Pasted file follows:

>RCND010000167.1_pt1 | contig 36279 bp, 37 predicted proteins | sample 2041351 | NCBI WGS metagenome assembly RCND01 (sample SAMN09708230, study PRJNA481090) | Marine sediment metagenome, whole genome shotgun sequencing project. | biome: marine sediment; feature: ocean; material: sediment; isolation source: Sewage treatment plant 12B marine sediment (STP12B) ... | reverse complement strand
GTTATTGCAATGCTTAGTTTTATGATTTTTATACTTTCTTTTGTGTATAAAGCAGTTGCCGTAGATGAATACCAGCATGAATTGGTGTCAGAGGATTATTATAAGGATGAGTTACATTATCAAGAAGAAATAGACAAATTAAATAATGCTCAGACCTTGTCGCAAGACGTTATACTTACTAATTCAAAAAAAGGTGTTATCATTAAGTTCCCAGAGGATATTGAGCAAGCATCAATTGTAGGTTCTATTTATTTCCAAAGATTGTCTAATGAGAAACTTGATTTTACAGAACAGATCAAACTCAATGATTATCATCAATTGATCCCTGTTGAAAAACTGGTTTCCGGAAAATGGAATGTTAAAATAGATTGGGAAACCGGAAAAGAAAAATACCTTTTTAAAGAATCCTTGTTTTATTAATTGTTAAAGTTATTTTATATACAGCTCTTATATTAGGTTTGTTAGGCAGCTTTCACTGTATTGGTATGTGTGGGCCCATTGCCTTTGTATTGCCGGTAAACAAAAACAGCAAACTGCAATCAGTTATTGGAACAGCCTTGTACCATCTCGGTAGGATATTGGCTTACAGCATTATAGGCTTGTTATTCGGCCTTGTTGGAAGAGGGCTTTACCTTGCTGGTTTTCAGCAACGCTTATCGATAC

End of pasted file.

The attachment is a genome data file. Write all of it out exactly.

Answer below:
>RCND010000167.1_pt1 | contig 36279 bp, 37 predicted proteins | sample 2041351 | NCBI WGS metagenome assembly RCND01 (sample SAMN09708230, study PRJNA481090) | Marine sediment metagenome, whole genome shotgun sequencing project. | biome: marine sediment; feature: ocean; material: sediment; isolation source: Sewage treatment plant 12B marine sediment (STP12B) ... | reverse complement strand
GTTATTGCAATGCTTAGTTTTATGATTTTTATACTTTCTTTTGTGTATAAAGCAGTTGCCGTAGATGAATACCAGCATGAATTGGTGTCAGAGGATTATTATAAGGATGAGTTACATTATCAAGAAGAAATAGACAAATTAAATAATGCTCAGACCTTGTCGCAAGACGTTATACTTACTAATTCAAAAAAAGGTGTTATCATTAAGTTCCCAGAGGATATTGAGCAAGCATCAATTGTAGGTTCTATTTATTTCCAAAGATTGTCTAATGAGAAACTTGATTTTACAGAACAGATCAAACTCAATGATTATCATCAATTGATCCCTGTTGAAAAACTGGTTTCCGGAAAATGGAATGTTAAAATAGATTGGGAAACCGGAAAAGAAAAATACCTTTTTAAAGAATCCTTGTTTTATTAATTGTTAAAGTTATTTTATATACAGCTCTTATATTAGGTTTGTTAGGCAGCTTTCACTGTATTGGTATGTGTGGGCCCATTGCCTTTGTATTGCCGGTAAACAAAAACAGCAAACTGCAATCAGTTATTGGAACAGCCTTGTACCATCTCGGTAGGATATTGGCTTACAGCATTATAGGCTTGTTATTCGGCCTTGTTGGAAGAGGGCTTTACCTTGCTGGTTTTCAGCAACGCTTATCGATAC